This blog post was written for older versions of Office 365 and Azure AD, and has not been tested in the latest version. Always make sure that you have a valid backup before making any changes to your system.
In a migration scenario you might need to replace the Active Directory domain used to sync your users to Office 365. I will go through the steps you need to change AD domain.
In this scenario I assume that ADFS is not used. If it is, you first have to disable federation. I suggest looking at my previous post where I described how to switch from ADFS to Password Sync.
The steps we have to go through are:
- Disable DirSync in old domain
- Populate new AD domain with users and attributes
- Prepare Office 365 users for new domain
- Install DirSync in the new domain.
- Verify Sync
First, disabling DirSync is very easy. Just go to the Office 365 admin center and click the Deativate link under users and groups.
This will take up to 72 hours. When this process is over all user accounts are managed in the Office 365 portal, and there is no connection to your old domain. This change will not cause any service interruption, all users will be able to use their services as normal.
In the meantime you can uninstall the Azure Active Directory Sync tool on the old DirSync server.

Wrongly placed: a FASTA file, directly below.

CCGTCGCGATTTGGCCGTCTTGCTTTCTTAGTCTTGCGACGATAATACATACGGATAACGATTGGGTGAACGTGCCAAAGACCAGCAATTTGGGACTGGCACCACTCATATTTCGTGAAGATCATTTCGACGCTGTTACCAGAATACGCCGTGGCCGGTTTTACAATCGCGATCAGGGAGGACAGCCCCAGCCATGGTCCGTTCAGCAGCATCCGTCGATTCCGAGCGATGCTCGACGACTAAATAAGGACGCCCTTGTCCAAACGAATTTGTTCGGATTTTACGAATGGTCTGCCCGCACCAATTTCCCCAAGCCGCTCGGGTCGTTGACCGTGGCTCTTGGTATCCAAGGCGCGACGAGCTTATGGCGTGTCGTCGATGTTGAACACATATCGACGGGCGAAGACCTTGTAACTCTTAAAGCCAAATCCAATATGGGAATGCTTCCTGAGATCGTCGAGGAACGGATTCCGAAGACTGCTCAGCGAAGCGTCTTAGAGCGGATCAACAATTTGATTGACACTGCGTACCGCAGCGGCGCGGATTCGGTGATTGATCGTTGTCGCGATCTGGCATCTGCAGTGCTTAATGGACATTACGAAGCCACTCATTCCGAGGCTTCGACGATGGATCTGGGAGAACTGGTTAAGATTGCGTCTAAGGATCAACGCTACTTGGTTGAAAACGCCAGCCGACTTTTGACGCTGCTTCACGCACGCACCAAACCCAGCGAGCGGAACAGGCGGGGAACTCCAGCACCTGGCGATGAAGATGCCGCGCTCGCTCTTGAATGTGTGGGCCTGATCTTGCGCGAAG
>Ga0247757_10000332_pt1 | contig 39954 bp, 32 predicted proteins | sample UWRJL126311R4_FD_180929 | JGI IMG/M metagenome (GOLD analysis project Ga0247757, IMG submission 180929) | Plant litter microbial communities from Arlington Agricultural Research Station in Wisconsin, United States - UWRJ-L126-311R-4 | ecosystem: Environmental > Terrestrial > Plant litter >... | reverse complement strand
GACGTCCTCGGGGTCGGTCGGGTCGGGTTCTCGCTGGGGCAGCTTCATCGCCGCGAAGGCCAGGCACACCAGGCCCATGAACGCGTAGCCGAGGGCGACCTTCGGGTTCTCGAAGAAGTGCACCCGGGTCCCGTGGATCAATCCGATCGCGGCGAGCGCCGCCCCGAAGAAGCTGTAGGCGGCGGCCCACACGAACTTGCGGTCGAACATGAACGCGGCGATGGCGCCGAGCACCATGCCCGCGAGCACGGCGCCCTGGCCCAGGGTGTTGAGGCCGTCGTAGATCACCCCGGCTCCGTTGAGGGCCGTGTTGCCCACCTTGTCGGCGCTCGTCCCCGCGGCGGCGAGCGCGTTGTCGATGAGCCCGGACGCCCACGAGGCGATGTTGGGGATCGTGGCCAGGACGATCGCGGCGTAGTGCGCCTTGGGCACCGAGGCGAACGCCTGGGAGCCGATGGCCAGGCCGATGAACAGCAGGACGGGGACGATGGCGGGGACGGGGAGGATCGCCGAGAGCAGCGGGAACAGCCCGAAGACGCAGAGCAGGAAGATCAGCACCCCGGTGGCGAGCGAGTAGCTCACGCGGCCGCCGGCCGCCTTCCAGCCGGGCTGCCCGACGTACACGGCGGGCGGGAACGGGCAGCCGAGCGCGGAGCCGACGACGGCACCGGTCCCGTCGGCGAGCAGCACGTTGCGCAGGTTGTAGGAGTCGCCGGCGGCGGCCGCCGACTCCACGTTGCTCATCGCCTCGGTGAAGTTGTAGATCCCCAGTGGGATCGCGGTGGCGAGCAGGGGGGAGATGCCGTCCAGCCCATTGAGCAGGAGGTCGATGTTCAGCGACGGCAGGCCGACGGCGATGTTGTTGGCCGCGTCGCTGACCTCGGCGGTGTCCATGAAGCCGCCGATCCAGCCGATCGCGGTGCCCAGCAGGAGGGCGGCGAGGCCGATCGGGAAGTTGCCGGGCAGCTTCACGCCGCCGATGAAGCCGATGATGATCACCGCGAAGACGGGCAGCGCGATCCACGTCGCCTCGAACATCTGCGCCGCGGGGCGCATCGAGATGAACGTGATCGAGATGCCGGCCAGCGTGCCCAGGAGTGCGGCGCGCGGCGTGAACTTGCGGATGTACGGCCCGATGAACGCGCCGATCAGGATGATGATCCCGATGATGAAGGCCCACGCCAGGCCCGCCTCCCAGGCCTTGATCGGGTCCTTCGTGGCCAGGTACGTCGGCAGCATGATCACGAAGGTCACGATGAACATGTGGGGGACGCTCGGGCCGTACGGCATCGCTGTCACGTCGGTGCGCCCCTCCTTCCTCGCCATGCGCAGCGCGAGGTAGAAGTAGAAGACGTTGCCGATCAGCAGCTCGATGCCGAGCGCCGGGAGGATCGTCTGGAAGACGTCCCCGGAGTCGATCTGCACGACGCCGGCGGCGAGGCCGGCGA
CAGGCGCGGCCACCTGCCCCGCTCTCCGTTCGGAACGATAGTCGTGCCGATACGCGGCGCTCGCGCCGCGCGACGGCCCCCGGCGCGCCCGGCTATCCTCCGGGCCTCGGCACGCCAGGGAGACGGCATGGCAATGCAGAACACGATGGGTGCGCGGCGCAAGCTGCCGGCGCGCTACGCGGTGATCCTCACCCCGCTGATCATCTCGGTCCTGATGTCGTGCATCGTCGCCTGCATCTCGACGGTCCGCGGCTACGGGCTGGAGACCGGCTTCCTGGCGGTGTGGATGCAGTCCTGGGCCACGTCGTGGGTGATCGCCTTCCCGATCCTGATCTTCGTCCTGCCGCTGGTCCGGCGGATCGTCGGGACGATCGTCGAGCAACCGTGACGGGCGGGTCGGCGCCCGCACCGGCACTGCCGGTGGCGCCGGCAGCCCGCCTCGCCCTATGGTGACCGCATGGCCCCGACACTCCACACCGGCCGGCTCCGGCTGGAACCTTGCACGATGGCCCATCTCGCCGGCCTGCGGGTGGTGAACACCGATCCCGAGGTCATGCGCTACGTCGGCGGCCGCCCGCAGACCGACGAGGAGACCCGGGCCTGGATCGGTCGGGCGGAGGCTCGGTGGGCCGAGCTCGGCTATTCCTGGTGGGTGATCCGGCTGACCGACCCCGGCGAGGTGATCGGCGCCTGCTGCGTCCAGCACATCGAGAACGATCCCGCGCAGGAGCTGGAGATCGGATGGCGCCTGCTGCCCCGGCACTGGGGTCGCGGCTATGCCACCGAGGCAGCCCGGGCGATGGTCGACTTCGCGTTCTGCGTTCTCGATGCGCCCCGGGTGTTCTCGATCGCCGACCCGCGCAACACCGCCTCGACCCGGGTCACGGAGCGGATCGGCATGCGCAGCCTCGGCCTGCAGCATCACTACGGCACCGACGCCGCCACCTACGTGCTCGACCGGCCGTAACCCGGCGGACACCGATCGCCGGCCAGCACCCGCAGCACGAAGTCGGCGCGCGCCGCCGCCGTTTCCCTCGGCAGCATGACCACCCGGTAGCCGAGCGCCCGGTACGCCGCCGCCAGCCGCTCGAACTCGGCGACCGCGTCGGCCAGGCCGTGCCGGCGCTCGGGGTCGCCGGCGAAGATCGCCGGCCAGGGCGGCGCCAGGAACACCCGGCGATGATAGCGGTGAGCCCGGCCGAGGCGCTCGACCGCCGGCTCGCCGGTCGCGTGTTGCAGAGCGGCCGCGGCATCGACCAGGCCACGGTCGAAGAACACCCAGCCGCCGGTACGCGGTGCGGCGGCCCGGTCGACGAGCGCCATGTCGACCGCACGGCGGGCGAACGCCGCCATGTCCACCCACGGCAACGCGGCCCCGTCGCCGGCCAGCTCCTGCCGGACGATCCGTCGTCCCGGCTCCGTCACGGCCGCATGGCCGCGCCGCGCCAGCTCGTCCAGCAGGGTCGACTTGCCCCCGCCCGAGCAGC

The second step is to populate your new AD domain with all user accounts. It is now important that you copy all information from the old domain, (i.e. phone numbers, titles etc), and for Exchange Online it is especially important that these attributes are copied:
UserPrincipalName is your login name to Office 365. I don’t think I have to explain why this attribute is important 🙂 . ProxyAddresses are all your email addresses, both primary and alias. The last attribute, legacyExchangeDN, is used if you previously have migrated from an Exchange on-premises to Office 365. It is used for internal addressing in Exchange. If it is removed you will not be able to reply to old emails, meeting invitations, and your Suggested Contacts will also fail.
I will not go through here how to migrate these attributes here, check out our post on how to sync attributes from cloud identities to active directory.
The third step is where the magic happens. Office 365 uses the ObjectGUID attribute to keep track of the user accounts in in your on-premises Active Directory. It is translated to an ImmutableID in Azure Active Directory. If you rename your users, the ObjectGUID is untouched. Hence the name ImmutableID.
The problem is that when you move to a new domain, all ObjectGUIDs are changed, and we need to generate a new ImmutableID.
Office 365 generates these IDs for us, we just have to clear the attribute on all users in Office 365. This is easily done with PowerShell:
Set-MsolUser -UserPrincipalName "email@example.com" -ImmutableId "$null"
The next step is to activate DirSync in the Office 365 portal again, and then reinstall the Azure Active Directory Sync tool on a server in the new domain. I strongly recommend using a new server for this step. Re-using the old server (after joining it to the new domain) might break your sync.
After the installation a full sync is done. The Sync tool will identify and match the users in Office 365 and Active Directory by the primary email address. If a match is found a new ImmutableID is created and written to Azure Active Directory.
Finally, after the initial sync is done we can look in Synchronization Service Manager to check that all users were matched and that we don’t have any sync errors.